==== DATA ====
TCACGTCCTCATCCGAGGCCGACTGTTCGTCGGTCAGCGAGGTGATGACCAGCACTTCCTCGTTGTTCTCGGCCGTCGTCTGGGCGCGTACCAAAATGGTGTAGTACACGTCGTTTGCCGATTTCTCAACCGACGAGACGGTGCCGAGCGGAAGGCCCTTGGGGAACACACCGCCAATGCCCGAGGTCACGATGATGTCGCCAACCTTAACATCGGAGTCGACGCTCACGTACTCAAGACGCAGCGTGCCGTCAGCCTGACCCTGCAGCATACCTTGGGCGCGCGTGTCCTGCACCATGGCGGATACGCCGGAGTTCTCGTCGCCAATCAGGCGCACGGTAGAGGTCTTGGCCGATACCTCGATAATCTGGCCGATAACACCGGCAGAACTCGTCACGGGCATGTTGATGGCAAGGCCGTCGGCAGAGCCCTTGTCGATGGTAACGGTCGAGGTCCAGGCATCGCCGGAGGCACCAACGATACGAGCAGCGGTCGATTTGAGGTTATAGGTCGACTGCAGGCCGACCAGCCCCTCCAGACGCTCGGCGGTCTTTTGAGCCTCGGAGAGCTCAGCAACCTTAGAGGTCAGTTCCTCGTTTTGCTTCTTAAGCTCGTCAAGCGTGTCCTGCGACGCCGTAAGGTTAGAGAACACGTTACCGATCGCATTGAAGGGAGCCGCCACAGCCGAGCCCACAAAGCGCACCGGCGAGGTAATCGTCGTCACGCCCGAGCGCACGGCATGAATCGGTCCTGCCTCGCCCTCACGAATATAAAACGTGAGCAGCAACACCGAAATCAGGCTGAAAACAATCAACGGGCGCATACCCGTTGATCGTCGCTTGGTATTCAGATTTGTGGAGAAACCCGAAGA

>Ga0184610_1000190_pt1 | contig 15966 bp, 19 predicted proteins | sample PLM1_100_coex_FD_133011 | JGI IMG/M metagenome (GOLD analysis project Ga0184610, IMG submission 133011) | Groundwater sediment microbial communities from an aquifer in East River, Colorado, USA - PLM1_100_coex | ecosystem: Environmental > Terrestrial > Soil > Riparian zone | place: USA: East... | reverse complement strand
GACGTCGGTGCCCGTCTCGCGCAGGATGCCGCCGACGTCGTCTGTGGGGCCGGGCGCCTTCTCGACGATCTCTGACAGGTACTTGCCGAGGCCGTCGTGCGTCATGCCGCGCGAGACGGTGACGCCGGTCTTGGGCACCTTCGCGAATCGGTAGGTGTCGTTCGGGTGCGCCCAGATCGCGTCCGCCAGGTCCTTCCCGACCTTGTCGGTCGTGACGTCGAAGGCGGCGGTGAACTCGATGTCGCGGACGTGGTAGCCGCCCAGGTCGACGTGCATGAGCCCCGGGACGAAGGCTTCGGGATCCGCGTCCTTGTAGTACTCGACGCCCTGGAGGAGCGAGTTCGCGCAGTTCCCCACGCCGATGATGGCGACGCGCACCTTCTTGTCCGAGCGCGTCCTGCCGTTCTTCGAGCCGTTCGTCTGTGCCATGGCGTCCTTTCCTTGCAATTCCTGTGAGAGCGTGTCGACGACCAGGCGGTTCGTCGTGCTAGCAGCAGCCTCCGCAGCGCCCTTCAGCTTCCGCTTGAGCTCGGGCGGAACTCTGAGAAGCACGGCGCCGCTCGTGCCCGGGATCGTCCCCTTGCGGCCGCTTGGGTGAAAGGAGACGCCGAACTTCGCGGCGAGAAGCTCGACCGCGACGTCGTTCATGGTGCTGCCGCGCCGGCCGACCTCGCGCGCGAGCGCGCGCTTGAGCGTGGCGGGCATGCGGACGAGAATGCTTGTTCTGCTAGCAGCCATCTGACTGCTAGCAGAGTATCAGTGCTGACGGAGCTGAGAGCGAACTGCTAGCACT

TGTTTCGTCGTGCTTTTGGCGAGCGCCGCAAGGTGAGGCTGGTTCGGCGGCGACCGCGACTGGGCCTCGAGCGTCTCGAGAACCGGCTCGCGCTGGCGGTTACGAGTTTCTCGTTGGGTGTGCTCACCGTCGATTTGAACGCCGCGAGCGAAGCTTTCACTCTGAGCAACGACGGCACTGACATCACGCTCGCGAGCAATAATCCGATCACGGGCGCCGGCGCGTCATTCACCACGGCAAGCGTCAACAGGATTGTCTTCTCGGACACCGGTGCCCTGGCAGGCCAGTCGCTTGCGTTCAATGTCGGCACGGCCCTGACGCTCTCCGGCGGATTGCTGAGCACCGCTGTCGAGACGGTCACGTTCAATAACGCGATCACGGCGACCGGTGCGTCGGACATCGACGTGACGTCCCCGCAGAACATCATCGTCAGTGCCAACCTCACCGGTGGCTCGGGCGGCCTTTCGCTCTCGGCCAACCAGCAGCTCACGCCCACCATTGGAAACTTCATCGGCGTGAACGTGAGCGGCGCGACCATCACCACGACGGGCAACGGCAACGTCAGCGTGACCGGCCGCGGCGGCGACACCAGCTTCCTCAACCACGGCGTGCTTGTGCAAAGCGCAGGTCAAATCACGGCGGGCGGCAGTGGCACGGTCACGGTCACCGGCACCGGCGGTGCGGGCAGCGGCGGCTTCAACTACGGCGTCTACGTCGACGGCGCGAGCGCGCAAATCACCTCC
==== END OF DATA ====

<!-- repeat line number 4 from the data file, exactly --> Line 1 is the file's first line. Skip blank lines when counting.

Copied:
TGTTTCGTCGTGCTTTTGGCGAGCGCCGCAAGGTGAGGCTGGTTCGGCGGCGACCGCGACTGGGCCTCGAGCGTCTCGAGAACCGGCTCGCGCTGGCGGTTACGAGTTTCTCGTTGGGTGTGCTCACCGTCGATTTGAACGCCGCGAGCGAAGCTTTCACTCTGAGCAACGACGGCACTGACATCACGCTCGCGAGCAATAATCCGATCACGGGCGCCGGCGCGTCATTCACCACGGCAAGCGTCAACAGGATTGTCTTCTCGGACACCGGTGCCCTGGCAGGCCAGTCGCTTGCGTTCAATGTCGGCACGGCCCTGACGCTCTCCGGCGGATTGCTGAGCACCGCTGTCGAGACGGTCACGTTCAATAACGCGATCACGGCGACCGGTGCGTCGGACATCGACGTGACGTCCCCGCAGAACATCATCGTCAGTGCCAACCTCACCGGTGGCTCGGGCGGCCTTTCGCTCTCGGCCAACCAGCAGCTCACGCCCACCATTGGAAACTTCATCGGCGTGAACGTGAGCGGCGCGACCATCACCACGACGGGCAACGGCAACGTCAGCGTGACCGGCCGCGGCGGCGACACCAGCTTCCTCAACCACGGCGTGCTTGTGCAAAGCGCAGGTCAAATCACGGCGGGCGGCAGTGGCACGGTCACGGTCACCGGCACCGGCGGTGCGGGCAGCGGCGGCTTCAACTACGGCGTCTACGTCGACGGCGCGAGCGCGCAAATCACCTCC